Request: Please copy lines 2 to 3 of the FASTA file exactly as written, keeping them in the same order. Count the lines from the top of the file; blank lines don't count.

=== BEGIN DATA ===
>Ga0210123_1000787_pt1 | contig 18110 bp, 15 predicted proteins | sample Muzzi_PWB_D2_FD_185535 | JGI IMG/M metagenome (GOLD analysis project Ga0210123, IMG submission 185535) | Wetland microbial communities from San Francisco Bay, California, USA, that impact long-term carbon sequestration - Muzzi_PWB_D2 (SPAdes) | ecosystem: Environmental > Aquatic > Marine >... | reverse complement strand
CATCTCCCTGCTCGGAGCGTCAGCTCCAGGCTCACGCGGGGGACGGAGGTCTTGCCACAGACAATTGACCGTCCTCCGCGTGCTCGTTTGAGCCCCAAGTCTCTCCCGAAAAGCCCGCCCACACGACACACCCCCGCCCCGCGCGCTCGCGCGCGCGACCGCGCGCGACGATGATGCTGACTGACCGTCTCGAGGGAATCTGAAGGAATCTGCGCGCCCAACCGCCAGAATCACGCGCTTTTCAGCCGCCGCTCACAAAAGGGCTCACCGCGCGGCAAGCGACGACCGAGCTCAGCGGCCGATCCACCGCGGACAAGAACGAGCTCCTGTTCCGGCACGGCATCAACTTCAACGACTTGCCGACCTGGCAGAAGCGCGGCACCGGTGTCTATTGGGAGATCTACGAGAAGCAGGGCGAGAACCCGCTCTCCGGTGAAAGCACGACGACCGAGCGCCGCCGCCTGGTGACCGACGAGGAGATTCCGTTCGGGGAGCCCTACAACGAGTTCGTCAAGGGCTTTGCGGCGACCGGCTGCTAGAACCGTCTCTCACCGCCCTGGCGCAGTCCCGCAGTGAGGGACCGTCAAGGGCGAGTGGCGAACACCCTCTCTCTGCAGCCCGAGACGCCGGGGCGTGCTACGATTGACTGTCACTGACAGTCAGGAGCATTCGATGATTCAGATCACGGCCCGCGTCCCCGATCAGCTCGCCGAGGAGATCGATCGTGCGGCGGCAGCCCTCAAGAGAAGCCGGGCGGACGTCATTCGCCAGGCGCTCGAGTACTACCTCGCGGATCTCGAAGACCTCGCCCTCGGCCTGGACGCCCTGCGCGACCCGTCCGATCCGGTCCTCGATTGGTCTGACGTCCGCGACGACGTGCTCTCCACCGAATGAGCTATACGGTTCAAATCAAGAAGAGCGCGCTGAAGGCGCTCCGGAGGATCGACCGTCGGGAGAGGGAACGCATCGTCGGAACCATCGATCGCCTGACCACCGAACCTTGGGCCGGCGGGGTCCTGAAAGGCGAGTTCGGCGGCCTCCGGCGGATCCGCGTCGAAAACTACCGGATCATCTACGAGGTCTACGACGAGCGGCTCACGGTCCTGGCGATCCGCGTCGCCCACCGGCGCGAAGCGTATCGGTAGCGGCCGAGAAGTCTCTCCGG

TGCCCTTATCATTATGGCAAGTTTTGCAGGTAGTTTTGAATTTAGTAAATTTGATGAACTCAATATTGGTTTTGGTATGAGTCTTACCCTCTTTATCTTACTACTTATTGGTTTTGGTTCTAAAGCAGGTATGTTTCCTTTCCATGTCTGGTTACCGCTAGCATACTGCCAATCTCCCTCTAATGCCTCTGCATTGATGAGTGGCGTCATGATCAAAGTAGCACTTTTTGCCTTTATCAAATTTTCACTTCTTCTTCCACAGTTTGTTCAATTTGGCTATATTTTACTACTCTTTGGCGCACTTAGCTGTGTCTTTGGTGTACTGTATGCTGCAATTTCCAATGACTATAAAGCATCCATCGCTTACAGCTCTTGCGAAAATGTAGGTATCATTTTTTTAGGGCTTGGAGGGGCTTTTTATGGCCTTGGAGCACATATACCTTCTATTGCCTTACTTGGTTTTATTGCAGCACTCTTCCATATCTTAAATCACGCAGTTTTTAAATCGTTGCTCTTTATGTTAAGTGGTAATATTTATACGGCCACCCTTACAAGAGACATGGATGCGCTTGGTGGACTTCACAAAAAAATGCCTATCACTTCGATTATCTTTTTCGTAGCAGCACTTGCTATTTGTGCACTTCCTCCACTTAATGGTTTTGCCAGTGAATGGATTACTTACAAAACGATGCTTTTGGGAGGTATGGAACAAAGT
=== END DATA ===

CATCTCCCTGCTCGGAGCGTCAGCTCCAGGCTCACGCGGGGGACGGAGGTCTTGCCACAGACAATTGACCGTCCTCCGCGTGCTCGTTTGAGCCCCAAGTCTCTCCCGAAAAGCCCGCCCACACGACACACCCCCGCCCCGCGCGCTCGCGCGCGCGACCGCGCGCGACGATGATGCTGACTGACCGTCTCGAGGGAATCTGAAGGAATCTGCGCGCCCAACCGCCAGAATCACGCGCTTTTCAGCCGCCGCTCACAAAAGGGCTCACCGCGCGGCAAGCGACGACCGAGCTCAGCGGCCGATCCACCGCGGACAAGAACGAGCTCCTGTTCCGGCACGGCATCAACTTCAACGACTTGCCGACCTGGCAGAAGCGCGGCACCGGTGTCTATTGGGAGATCTACGAGAAGCAGGGCGAGAACCCGCTCTCCGGTGAAAGCACGACGACCGAGCGCCGCCGCCTGGTGACCGACGAGGAGATTCCGTTCGGGGAGCCCTACAACGAGTTCGTCAAGGGCTTTGCGGCGACCGGCTGCTAGAACCGTCTCTCACCGCCCTGGCGCAGTCCCGCAGTGAGGGACCGTCAAGGGCGAGTGGCGAACACCCTCTCTCTGCAGCCCGAGACGCCGGGGCGTGCTACGATTGACTGTCACTGACAGTCAGGAGCATTCGATGATTCAGATCACGGCCCGCGTCCCCGATCAGCTCGCCGAGGAGATCGATCGTGCGGCGGCAGCCCTCAAGAGAAGCCGGGCGGACGTCATTCGCCAGGCGCTCGAGTACTACCTCGCGGATCTCGAAGACCTCGCCCTCGGCCTGGACGCCCTGCGCGACCCGTCCGATCCGGTCCTCGATTGGTCTGACGTCCGCGACGACGTGCTCTCCACCGAATGAGCTATACGGTTCAAATCAAGAAGAGCGCGCTGAAGGCGCTCCGGAGGATCGACCGTCGGGAGAGGGAACGCATCGTCGGAACCATCGATCGCCTGACCACCGAACCTTGGGCCGGCGGGGTCCTGAAAGGCGAGTTCGGCGGCCTCCGGCGGATCCGCGTCGAAAACTACCGGATCATCTACGAGGTCTACGACGAGCGGCTCACGGTCCTGGCGATCCGCGTCGCCCACCGGCGCGAAGCGTATCGGTAGCGGCCGAGAAGTCTCTCCGG

TGCCCTTATCATTATGGCAAGTTTTGCAGGTAGTTTTGAATTTAGTAAATTTGATGAACTCAATATTGGTTTTGGTATGAGTCTTACCCTCTTTATCTTACTACTTATTGGTTTTGGTTCTAAAGCAGGTATGTTTCCTTTCCATGTCTGGTTACCGCTAGCATACTGCCAATCTCCCTCTAATGCCTCTGCATTGATGAGTGGCGTCATGATCAAAGTAGCACTTTTTGCCTTTATCAAATTTTCACTTCTTCTTCCACAGTTTGTTCAATTTGGCTATATTTTACTACTCTTTGGCGCACTTAGCTGTGTCTTTGGTGTACTGTATGCTGCAATTTCCAATGACTATAAAGCATCCATCGCTTACAGCTCTTGCGAAAATGTAGGTATCATTTTTTTAGGGCTTGGAGGGGCTTTTTATGGCCTTGGAGCACATATACCTTCTATTGCCTTACTTGGTTTTATTGCAGCACTCTTCCATATCTTAAATCACGCAGTTTTTAAATCGTTGCTCTTTATGTTAAGTGGTAATATTTATACGGCCACCCTTACAAGAGACATGGATGCGCTTGGTGGACTTCACAAAAAAATGCCTATCACTTCGATTATCTTTTTCGTAGCAGCACTTGCTATTTGTGCACTTCCTCCACTTAATGGTTTTGCCAGTGAATGGATTACTTACAAAACGATGCTTTTGGGAGGTATGGAACAAAGT